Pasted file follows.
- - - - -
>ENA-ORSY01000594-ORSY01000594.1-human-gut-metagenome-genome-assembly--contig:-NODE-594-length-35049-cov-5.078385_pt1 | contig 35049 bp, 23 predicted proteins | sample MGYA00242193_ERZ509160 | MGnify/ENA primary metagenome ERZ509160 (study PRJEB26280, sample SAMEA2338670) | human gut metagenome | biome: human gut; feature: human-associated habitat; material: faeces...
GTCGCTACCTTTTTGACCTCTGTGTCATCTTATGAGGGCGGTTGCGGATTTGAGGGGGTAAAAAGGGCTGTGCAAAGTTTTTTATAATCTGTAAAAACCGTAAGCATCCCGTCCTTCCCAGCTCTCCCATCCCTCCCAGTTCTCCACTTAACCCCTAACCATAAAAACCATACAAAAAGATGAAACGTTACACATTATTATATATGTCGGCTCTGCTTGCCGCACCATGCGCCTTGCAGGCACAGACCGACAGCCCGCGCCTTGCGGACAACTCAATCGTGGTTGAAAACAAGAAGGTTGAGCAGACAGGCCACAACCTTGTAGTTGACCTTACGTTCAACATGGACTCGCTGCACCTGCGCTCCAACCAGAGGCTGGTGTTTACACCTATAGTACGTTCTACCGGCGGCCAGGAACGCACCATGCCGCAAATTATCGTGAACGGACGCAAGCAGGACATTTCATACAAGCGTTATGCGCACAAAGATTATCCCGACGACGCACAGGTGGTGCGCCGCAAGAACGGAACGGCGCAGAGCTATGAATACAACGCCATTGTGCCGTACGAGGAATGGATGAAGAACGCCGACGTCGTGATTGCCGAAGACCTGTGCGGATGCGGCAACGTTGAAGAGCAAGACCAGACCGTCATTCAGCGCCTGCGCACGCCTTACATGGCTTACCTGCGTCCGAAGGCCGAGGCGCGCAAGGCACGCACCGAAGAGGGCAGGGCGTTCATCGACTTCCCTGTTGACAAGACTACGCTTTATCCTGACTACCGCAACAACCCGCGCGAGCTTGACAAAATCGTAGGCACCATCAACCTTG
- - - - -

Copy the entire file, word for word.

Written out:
>ENA-ORSY01000594-ORSY01000594.1-human-gut-metagenome-genome-assembly--contig:-NODE-594-length-35049-cov-5.078385_pt1 | contig 35049 bp, 23 predicted proteins | sample MGYA00242193_ERZ509160 | MGnify/ENA primary metagenome ERZ509160 (study PRJEB26280, sample SAMEA2338670) | human gut metagenome | biome: human gut; feature: human-associated habitat; material: faeces...
GTCGCTACCTTTTTGACCTCTGTGTCATCTTATGAGGGCGGTTGCGGATTTGAGGGGGTAAAAAGGGCTGTGCAAAGTTTTTTATAATCTGTAAAAACCGTAAGCATCCCGTCCTTCCCAGCTCTCCCATCCCTCCCAGTTCTCCACTTAACCCCTAACCATAAAAACCATACAAAAAGATGAAACGTTACACATTATTATATATGTCGGCTCTGCTTGCCGCACCATGCGCCTTGCAGGCACAGACCGACAGCCCGCGCCTTGCGGACAACTCAATCGTGGTTGAAAACAAGAAGGTTGAGCAGACAGGCCACAACCTTGTAGTTGACCTTACGTTCAACATGGACTCGCTGCACCTGCGCTCCAACCAGAGGCTGGTGTTTACACCTATAGTACGTTCTACCGGCGGCCAGGAACGCACCATGCCGCAAATTATCGTGAACGGACGCAAGCAGGACATTTCATACAAGCGTTATGCGCACAAAGATTATCCCGACGACGCACAGGTGGTGCGCCGCAAGAACGGAACGGCGCAGAGCTATGAATACAACGCCATTGTGCCGTACGAGGAATGGATGAAGAACGCCGACGTCGTGATTGCCGAAGACCTGTGCGGATGCGGCAACGTTGAAGAGCAAGACCAGACCGTCATTCAGCGCCTGCGCACGCCTTACATGGCTTACCTGCGTCCGAAGGCCGAGGCGCGCAAGGCACGCACCGAAGAGGGCAGGGCGTTCATCGACTTCCCTGTTGACAAGACTACGCTTTATCCTGACTACCGCAACAACCCGCGCGAGCTTGACAAAATCGTAGGCACCATCAACCTTG